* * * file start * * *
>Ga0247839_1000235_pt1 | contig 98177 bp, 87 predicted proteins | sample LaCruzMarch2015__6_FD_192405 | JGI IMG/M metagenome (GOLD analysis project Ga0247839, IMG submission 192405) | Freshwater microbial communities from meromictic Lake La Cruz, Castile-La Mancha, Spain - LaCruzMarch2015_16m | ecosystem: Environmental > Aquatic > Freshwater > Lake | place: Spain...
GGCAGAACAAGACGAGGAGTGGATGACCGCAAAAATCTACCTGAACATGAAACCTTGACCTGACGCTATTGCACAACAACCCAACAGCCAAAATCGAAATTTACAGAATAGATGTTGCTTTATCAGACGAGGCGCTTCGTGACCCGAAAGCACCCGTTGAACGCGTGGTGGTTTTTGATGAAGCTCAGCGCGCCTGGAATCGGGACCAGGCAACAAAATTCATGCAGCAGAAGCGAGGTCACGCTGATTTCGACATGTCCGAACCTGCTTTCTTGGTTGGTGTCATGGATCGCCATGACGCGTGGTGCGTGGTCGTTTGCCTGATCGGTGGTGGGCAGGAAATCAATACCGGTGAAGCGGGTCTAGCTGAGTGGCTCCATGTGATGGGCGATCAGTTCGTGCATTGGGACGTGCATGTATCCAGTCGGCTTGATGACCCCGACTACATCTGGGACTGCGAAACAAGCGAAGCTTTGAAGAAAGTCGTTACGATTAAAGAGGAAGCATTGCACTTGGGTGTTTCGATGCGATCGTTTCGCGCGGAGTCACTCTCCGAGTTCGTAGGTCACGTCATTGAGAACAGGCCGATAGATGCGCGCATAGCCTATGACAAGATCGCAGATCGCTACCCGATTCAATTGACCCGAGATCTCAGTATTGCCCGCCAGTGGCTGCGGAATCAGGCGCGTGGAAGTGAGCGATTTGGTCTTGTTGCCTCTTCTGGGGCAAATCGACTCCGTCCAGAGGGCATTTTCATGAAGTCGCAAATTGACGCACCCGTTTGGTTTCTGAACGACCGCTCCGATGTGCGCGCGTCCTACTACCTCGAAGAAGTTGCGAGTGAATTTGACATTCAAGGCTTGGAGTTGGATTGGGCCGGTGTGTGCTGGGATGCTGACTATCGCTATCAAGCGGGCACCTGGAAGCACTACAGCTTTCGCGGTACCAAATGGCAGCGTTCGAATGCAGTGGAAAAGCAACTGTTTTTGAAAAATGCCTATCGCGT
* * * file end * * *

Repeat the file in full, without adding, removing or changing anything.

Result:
>Ga0247839_1000235_pt1 | contig 98177 bp, 87 predicted proteins | sample LaCruzMarch2015__6_FD_192405 | JGI IMG/M metagenome (GOLD analysis project Ga0247839, IMG submission 192405) | Freshwater microbial communities from meromictic Lake La Cruz, Castile-La Mancha, Spain - LaCruzMarch2015_16m | ecosystem: Environmental > Aquatic > Freshwater > Lake | place: Spain...
GGCAGAACAAGACGAGGAGTGGATGACCGCAAAAATCTACCTGAACATGAAACCTTGACCTGACGCTATTGCACAACAACCCAACAGCCAAAATCGAAATTTACAGAATAGATGTTGCTTTATCAGACGAGGCGCTTCGTGACCCGAAAGCACCCGTTGAACGCGTGGTGGTTTTTGATGAAGCTCAGCGCGCCTGGAATCGGGACCAGGCAACAAAATTCATGCAGCAGAAGCGAGGTCACGCTGATTTCGACATGTCCGAACCTGCTTTCTTGGTTGGTGTCATGGATCGCCATGACGCGTGGTGCGTGGTCGTTTGCCTGATCGGTGGTGGGCAGGAAATCAATACCGGTGAAGCGGGTCTAGCTGAGTGGCTCCATGTGATGGGCGATCAGTTCGTGCATTGGGACGTGCATGTATCCAGTCGGCTTGATGACCCCGACTACATCTGGGACTGCGAAACAAGCGAAGCTTTGAAGAAAGTCGTTACGATTAAAGAGGAAGCATTGCACTTGGGTGTTTCGATGCGATCGTTTCGCGCGGAGTCACTCTCCGAGTTCGTAGGTCACGTCATTGAGAACAGGCCGATAGATGCGCGCATAGCCTATGACAAGATCGCAGATCGCTACCCGATTCAATTGACCCGAGATCTCAGTATTGCCCGCCAGTGGCTGCGGAATCAGGCGCGTGGAAGTGAGCGATTTGGTCTTGTTGCCTCTTCTGGGGCAAATCGACTCCGTCCAGAGGGCATTTTCATGAAGTCGCAAATTGACGCACCCGTTTGGTTTCTGAACGACCGCTCCGATGTGCGCGCGTCCTACTACCTCGAAGAAGTTGCGAGTGAATTTGACATTCAAGGCTTGGAGTTGGATTGGGCCGGTGTGTGCTGGGATGCTGACTATCGCTATCAAGCGGGCACCTGGAAGCACTACAGCTTTCGCGGTACCAAATGGCAGCGTTCGAATGCAGTGGAAAAGCAACTGTTTTTGAAAAATGCCTATCGCGT